Recently I received a candidate questionnaire from the Sierra Club, a left-leaning organization with interests in energy and environmental policy. When I sat down to fill it out, I couldn’t get past the first question.
“Q1: The Sierra Club believes that our nation’s strong democratic traditions are essential to protecting our environment from well-funded special interests. Do you support Maine’s Clean Election law, and its full funding and implementation? *”
I thought about that for a fleeting moment and simply wrote “no.” The little angel on my shoulder nudged at me and insisted that “no” was too blunt and could be considered rude, so I should offer an explanation.
My response explained how we have over a thousand of our most vulnerable citizens on waitlists for services. They struggle every day, they cannot take care of themselves, they can’t walk, they can’t talk and they can’t provide for themselves. I just don’t feel right taking from them to run a political campaign.
Then I thought about some of the wording in this first question – “our nation’s strong democratic traditions are essential to protecting our environment from well-funded special interests.” It seemed paradoxical that this was included considering the Sierra Club lobbies on behalf of their own interests and has an affiliated PAC that spent over $1 million on the 2014 elections, all of which was spent opposing Republican candidates for office.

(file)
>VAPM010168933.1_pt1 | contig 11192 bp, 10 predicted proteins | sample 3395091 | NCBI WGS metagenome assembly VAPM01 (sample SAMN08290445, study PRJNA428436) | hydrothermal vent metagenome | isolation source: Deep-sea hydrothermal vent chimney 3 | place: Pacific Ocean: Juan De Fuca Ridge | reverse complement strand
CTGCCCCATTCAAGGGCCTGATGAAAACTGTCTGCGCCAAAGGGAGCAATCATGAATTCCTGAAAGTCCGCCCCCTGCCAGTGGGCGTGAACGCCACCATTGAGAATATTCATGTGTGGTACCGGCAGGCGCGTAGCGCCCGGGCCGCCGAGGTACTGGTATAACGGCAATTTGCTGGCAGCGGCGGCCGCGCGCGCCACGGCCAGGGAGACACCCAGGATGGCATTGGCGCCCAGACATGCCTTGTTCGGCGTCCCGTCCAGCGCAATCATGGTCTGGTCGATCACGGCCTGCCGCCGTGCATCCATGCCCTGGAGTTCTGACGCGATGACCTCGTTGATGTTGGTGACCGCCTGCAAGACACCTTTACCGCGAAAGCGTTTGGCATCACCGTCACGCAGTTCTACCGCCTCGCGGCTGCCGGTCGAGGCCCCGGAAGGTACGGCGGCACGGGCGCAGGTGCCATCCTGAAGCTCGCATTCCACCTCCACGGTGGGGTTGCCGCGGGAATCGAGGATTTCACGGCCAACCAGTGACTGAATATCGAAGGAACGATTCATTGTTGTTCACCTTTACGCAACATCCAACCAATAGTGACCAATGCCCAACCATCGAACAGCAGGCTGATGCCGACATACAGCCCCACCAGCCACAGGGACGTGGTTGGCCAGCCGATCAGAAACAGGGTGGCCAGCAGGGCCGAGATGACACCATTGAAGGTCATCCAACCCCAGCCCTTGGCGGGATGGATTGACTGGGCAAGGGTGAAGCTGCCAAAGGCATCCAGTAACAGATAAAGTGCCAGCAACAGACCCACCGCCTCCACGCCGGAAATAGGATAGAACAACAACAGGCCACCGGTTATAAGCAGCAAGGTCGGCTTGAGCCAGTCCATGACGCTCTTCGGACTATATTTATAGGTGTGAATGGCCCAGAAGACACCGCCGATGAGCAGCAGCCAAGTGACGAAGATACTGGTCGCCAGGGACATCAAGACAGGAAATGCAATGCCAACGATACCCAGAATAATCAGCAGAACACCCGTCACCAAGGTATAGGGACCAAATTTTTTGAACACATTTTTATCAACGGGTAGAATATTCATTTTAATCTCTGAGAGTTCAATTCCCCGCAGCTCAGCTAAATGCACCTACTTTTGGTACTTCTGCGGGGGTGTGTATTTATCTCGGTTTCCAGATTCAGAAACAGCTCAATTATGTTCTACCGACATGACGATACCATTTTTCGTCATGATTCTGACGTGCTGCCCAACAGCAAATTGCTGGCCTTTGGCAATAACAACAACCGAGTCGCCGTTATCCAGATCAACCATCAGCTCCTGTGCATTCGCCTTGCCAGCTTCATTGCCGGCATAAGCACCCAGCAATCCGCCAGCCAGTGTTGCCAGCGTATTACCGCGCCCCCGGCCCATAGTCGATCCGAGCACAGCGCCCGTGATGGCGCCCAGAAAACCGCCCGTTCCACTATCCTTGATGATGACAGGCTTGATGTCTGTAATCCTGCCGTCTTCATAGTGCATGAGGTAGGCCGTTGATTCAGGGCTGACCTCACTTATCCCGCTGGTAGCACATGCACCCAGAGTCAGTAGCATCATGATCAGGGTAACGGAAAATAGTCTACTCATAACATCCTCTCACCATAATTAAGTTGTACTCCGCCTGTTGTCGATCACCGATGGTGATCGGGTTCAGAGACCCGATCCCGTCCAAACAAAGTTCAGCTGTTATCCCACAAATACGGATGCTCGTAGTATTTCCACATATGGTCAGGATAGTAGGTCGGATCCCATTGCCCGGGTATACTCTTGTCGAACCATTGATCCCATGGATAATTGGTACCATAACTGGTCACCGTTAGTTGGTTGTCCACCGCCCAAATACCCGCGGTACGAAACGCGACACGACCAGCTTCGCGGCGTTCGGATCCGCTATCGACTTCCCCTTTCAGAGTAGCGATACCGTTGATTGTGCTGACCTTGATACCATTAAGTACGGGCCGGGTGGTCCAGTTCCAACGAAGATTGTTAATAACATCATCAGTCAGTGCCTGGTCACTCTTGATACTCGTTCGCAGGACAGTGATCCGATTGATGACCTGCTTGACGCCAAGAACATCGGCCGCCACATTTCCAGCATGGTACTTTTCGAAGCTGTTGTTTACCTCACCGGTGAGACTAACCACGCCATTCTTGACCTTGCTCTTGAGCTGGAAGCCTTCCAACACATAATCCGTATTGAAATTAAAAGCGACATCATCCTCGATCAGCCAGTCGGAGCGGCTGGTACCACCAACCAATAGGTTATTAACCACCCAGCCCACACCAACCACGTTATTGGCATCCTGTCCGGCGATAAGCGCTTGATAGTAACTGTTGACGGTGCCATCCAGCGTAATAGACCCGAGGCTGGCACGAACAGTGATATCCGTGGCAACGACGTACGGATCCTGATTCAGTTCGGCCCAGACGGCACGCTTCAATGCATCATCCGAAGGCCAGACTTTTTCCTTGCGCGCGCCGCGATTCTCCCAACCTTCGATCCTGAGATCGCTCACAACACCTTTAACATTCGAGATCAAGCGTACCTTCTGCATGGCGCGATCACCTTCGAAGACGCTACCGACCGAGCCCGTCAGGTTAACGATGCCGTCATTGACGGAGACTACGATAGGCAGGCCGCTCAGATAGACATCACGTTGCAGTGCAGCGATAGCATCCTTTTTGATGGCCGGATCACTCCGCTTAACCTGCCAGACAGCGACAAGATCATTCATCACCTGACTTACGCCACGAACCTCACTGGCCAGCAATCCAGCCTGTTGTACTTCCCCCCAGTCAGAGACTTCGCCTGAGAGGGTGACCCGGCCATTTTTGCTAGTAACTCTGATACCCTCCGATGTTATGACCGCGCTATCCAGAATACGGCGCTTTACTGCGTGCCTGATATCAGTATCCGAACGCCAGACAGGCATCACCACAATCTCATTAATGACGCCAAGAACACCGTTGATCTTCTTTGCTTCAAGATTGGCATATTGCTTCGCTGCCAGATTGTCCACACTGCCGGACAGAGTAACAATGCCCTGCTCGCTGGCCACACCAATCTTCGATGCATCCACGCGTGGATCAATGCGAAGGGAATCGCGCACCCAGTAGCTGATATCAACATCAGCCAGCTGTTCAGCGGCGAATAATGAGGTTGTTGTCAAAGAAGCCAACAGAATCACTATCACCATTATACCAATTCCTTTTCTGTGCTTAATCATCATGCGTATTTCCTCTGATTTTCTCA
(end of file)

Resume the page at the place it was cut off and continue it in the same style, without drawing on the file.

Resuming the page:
“Clean Elections” has and always will be a misnomer. The current increase in this redistribution scheme to politicians was a classic example of a well-organized minority funded by out of state interests.
The No on 1 campaign raised $50 thousand dollars in less than five weeks from Maine citizens. The Yes on 1 campaign outspent their opposition at a 40 to 1 margin, with the vast majority of cash coming from a few very wealthy individuals from New York and Massachusetts.
The truth of the matter is that as long as there are independent expenditures, there will be no such thing as clean elections. Independent expenditures are a Constitutional right; however, there is something wrong with taking taxpayer dollars and independent expenditures simultaneously.
Clean Elections was sold as a bill of goods to make elections appear fair and to give the electorate some skin in the game. The aspiring politicians must collect $5.00 checks from a small number of constituents and voila, they are awarded a lump sum of hard earned taxpayer dollars to spend on campaigns.
The reality is that the taxpayer dollars presently being used to fund this program are a drop in the bucket in comparison to the independent expenditures made by special interest groups to purchase Maine elections.
I find it disingenuous that the Sierra Club indicates the need to protect us from special interest when they themselves are one of those well-funded special interests.
I would know, as I have been lambasted by many of the groups funded by the Sierra Club, and even earned the dubious distinction of being named to the “National Dirty Dozen” list for being one of three legislators who stood against junk science promoted by their organization. In particular, two other representatives and I stood against a BPA ban promoted by the Sierra Club–which was, as the FDA has now recognized, based on faulty science.
The Sierra Club and other self-proclaimed environmental groups make independent expenditures in the millions to shape the outcome of election, and their candidate questionnaire is the embodiment of political hypocrisy.
Eventually, I finished filling out the questionnaire, but I won’t hold my breath waiting for their check.